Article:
FOI: a drop in the ocean

A new infographic compares the cost of FOI to government expenditure.

Freedom of Information_literally a dropToday’s infographic represents the relative cost of FOI to total government expenditure. Government expenditure is reported in the government’s own Public Expenditure Statistical Analyses, and the 2015 edition reports that total government expenditure in 2014/15 was £568,958,000,000 – or £569 billion (see table 6.1 of the analyses).

The cost of FOI is notoriously difficult to put a figure on. Figures tend to be disputed when they are published. For the sake of argument, I’ve adopted the average cost of an FOI request to central government provided by the Ministry of Justice’s study in 2012. In order to come up with an annual cost of FOI, I’ve multiplied this figure by the number of requests that the main central government departments received in 2014 according to the MoJ’s annual FOI statistics report. It’s not a perfect methodology – it compares financial to calendar year for a start – but it does provide reasonable working figures for the purposes of comparison. The cost of FOI in central government according to this calculation was £5,686,888 in 2014. My maths isn’t my strongest point but expressed in billions, I think this is £0.0057 billion.

All of this is summarised in the graphic opposite, and as ever, this will be accessible via the Infographics page for your ongoing ready access and use.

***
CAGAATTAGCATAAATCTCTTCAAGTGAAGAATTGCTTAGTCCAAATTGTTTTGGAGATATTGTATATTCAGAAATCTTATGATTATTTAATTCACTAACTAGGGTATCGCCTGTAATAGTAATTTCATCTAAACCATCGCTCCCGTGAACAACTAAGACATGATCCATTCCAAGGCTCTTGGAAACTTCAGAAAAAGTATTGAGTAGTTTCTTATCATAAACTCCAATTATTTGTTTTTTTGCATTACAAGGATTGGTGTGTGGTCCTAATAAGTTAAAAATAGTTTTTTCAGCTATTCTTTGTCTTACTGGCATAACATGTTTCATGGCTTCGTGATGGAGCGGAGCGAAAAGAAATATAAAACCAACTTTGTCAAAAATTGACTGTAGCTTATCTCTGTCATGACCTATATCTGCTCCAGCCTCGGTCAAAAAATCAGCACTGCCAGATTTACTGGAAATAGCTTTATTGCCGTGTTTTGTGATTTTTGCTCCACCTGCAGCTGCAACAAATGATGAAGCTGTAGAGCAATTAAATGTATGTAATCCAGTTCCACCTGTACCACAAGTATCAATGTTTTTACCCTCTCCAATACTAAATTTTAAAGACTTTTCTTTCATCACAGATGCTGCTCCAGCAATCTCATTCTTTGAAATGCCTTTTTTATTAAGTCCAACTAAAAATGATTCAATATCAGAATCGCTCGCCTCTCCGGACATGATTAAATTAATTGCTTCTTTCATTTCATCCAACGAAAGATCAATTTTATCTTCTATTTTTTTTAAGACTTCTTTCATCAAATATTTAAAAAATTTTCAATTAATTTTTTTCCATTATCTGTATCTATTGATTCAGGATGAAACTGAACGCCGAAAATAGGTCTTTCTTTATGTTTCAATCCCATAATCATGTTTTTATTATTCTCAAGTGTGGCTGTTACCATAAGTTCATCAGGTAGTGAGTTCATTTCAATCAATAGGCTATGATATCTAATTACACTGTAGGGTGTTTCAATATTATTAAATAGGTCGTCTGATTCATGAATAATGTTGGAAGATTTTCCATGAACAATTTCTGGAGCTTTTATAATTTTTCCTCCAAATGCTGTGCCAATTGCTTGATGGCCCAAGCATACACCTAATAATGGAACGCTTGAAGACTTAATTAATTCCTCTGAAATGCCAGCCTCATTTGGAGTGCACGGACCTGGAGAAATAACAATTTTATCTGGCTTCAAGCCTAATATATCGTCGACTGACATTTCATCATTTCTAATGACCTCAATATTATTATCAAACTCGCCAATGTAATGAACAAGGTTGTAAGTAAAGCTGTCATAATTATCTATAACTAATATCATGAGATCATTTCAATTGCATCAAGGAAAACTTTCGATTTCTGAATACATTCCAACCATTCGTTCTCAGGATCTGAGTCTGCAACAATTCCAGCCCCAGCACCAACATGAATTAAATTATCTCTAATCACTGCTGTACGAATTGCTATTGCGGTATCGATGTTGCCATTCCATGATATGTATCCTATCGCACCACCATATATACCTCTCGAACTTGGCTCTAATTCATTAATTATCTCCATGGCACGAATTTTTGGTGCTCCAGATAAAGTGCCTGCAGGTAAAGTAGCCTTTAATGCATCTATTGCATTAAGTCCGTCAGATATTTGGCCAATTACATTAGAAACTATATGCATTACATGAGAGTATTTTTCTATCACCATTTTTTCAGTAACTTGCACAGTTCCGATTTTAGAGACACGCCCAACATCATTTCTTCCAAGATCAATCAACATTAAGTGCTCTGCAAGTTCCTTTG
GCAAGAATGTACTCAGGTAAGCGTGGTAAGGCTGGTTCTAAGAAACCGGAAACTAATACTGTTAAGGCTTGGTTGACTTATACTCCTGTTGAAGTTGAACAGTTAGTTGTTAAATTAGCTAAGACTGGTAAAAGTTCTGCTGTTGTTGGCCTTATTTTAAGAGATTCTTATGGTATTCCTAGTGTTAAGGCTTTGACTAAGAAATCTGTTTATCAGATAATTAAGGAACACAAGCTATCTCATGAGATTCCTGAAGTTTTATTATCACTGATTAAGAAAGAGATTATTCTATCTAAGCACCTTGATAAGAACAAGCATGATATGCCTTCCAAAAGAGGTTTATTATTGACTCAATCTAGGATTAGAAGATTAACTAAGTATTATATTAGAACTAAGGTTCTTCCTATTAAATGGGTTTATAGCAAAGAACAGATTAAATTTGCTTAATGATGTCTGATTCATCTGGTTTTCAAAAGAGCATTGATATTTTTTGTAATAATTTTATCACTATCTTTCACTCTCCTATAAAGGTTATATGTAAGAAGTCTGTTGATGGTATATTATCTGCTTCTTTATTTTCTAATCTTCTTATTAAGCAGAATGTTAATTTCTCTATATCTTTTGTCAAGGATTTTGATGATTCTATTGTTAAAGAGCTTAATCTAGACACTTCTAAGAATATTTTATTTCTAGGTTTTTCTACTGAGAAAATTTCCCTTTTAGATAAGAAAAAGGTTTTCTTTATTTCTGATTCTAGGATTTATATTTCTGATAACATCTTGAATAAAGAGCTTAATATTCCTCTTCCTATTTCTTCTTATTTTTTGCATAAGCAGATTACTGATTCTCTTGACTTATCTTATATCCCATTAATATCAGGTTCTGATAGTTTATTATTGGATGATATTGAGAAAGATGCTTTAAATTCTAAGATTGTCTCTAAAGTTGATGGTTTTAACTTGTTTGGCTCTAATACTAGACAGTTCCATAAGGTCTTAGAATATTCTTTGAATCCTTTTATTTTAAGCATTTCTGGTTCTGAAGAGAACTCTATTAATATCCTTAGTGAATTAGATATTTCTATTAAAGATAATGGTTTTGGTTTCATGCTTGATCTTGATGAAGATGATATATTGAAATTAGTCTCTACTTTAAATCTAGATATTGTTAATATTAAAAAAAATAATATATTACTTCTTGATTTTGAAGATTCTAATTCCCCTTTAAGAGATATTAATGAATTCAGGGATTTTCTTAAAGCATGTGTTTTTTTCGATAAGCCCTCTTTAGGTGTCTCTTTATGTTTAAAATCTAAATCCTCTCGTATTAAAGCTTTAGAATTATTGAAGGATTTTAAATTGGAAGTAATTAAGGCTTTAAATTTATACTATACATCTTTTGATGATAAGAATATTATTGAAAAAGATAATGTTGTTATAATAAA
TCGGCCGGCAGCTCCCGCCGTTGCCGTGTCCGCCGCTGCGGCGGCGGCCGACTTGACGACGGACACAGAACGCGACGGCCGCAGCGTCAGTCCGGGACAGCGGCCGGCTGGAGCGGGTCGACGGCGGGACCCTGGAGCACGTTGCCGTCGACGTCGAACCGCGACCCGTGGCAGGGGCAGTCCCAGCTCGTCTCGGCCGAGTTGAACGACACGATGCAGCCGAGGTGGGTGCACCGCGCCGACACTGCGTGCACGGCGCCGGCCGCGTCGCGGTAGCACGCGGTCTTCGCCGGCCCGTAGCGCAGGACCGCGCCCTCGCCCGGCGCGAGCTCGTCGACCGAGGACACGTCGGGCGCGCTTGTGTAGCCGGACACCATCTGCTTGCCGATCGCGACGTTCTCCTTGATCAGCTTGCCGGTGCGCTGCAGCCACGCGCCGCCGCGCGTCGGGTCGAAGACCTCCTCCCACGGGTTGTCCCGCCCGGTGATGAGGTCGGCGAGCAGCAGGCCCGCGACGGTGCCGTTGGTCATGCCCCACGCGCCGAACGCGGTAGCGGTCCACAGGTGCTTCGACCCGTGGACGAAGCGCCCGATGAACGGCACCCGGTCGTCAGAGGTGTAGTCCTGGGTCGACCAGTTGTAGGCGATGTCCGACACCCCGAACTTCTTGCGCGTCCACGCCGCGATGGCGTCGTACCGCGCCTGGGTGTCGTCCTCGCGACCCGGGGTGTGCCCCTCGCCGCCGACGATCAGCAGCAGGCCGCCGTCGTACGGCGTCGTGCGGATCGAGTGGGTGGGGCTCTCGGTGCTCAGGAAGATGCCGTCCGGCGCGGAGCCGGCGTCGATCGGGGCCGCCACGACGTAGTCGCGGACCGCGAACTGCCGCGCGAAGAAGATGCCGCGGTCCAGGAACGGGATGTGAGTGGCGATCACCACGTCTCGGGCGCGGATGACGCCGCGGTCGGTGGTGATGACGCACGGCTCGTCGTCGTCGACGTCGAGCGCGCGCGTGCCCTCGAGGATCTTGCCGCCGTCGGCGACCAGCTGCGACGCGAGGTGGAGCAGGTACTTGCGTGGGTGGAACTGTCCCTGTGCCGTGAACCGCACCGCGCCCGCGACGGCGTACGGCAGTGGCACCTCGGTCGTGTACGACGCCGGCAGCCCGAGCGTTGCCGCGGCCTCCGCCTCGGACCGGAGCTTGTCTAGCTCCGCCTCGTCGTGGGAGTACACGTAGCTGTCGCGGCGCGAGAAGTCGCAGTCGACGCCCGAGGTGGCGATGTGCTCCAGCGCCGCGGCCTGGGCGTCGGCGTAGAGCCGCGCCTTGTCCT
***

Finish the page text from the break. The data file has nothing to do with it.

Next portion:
PS: yesterday, some of you will have noticed that I launched a competition. And then you may also have noticed that the competition disappeared. One or two people on Twitter pointed out some issues with the collection of data, and I decided the safest option was to temporarily withdraw the competition until I could be sure that the rules were set out correctly. I’ve written to the few who had already entered at that point, but if you weren’t one of those and you were interested in taking part, don’t worry, I do intend to relaunch the competition soon once I’m satisfied that everything is OK. Watch this space!

One comment

  1. David Matthew says:

    The cost of moving from a 30-year rule to a 20-year rule for Government records and which some departments (but not all, Treasury in particular) are implementing was estimated to cost £50million so a mere £5m isn’t going to be much in the overall position. The cost for FOI would come down if Government released records from almost 100 years ago (there are over 230,000 closed records at The National Archives, many going back to the 1920s and 1930s).

    One can only assume that Government doesn’t want the public to know!.